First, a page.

For eighteenth-century Europeans of the period known as the Enlightenment, when there was a great flourishing of science, there was effectively no wilderness. Nature had lost its numinous power for both good and evil, and been reduced to a collection of objects set out for their intellectual delight and enrichment. Australia, in particular, represented a vast museum of exotic plants and animals, a rich storehouse of commercially viable curiosities.
The Romantic revolution of the nineteenth century was a reaction against the intellectual materialism and narrow rationalism of the Enlightenment. Romantic writers asserted the value of emotions, especially in response to natural grandeur. Poets and artists initiated a fashion for experiencing the Sublime, as it was fashionable to call it; novelists embraced the wildness and moral disorder of Gothic. Lord Byron’s character Manfred declares: ‘my spirit walk’d not with the souls of men … my joy was in the wilderness’. This shunning of society in favour of wilderness was also a dominant theme of Romantic art. In Romantic paintings the human figures are passive, often insignificant, either terrified victims of Nature’s violence, as in Géricault’s The Raft of the Medusa (1819), or else wondering spectators of Nature’s awesome immensity, as in Caspar David Friedrich’s Wanderer above the Sea of Fog (1818)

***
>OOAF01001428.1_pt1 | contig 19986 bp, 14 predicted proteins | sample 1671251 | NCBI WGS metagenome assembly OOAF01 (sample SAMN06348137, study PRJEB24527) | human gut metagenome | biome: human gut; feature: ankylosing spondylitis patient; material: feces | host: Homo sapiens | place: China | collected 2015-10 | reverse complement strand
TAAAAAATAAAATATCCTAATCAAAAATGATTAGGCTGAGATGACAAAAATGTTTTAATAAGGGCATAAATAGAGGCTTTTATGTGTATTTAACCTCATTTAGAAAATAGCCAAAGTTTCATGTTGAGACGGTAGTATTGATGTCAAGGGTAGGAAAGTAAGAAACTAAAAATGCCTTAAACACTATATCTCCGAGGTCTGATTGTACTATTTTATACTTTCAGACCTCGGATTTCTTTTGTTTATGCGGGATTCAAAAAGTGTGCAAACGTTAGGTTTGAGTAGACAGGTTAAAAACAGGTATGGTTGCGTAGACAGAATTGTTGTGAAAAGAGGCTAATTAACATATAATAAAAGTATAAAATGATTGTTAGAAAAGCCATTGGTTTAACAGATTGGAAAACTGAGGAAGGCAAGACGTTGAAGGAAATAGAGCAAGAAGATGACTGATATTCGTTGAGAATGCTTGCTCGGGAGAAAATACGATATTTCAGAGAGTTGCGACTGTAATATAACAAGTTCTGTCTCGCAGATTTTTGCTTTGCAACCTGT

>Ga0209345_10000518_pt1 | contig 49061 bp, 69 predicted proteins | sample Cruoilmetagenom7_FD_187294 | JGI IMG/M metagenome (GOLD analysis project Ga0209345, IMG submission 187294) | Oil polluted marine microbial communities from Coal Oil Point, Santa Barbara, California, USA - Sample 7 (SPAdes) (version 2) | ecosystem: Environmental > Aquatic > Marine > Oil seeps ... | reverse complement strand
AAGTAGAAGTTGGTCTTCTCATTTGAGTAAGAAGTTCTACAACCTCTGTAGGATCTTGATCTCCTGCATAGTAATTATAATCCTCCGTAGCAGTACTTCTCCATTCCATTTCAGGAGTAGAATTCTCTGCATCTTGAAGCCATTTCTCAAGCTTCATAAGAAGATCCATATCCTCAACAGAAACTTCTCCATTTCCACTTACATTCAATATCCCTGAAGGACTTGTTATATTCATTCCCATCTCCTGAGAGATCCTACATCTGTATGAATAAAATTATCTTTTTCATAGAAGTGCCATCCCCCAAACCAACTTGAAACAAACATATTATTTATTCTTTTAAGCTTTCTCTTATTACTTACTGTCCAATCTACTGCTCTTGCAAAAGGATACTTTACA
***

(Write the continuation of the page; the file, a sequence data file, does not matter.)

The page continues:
Romantic poets, particularly Wordsworth, insisted on an intimate connection between the solitary experience of wild Nature, and ethical and spiritual well-being. Instead of a belief in a divine plan and cosmic order that had appealed to the previous generation when Isaac Newton was revered, the Romantics believed that Nature was wild, transcendent, even chaotic, and that this was not fearful but exhilarating. In the face of such power and immensity, understanding was presumptuous; to experience Nature through awe, terror and imaginative abandonment was the only appropriate response.
In 1851 the American philosopher Henry David Thoreau delivered a speech at the Concord Lyceum, Massachusetts, in the course of which he pronounced:  ‘[I]n Wildness is the preservation of the World’. These words have continued to resonate and be reproduced on posters for more than a century and a half. On reflection, though, we can see that Thoreau’s interest in Nature, like Wordsworth’s, was less for its own sake than for the effect it produced on him. He evolved a new kind of journal writing, in which Nature provides the personal interest and the relationships previously associated with human characters. His call for the preservation of wildness was partly to prevent the extinction of Native Americans and wild animals but at least equally for personal fulfillment. ‘Why should not we … have our national preserves …  our forests … not for idle sport or food, but for inspiration and our own true recreation?’
The Australian Wilderness
How do we relate to the land? In general, those of us of European descent have been conditioned to pass through it, live on it, use it, exploit it – or at least persuade it to be what we want it to be (parkland, garden, pasture, agricultural area, ski resort). We have painted and photographed it, engaged with it – commercially, pragmatically, artistically and perhaps spiritually. We have seen the land as being, at best, like a friend whom we choose for our own satisfaction. Compared with many cultures, our Western societies are impoverished in the ways they relate to the land.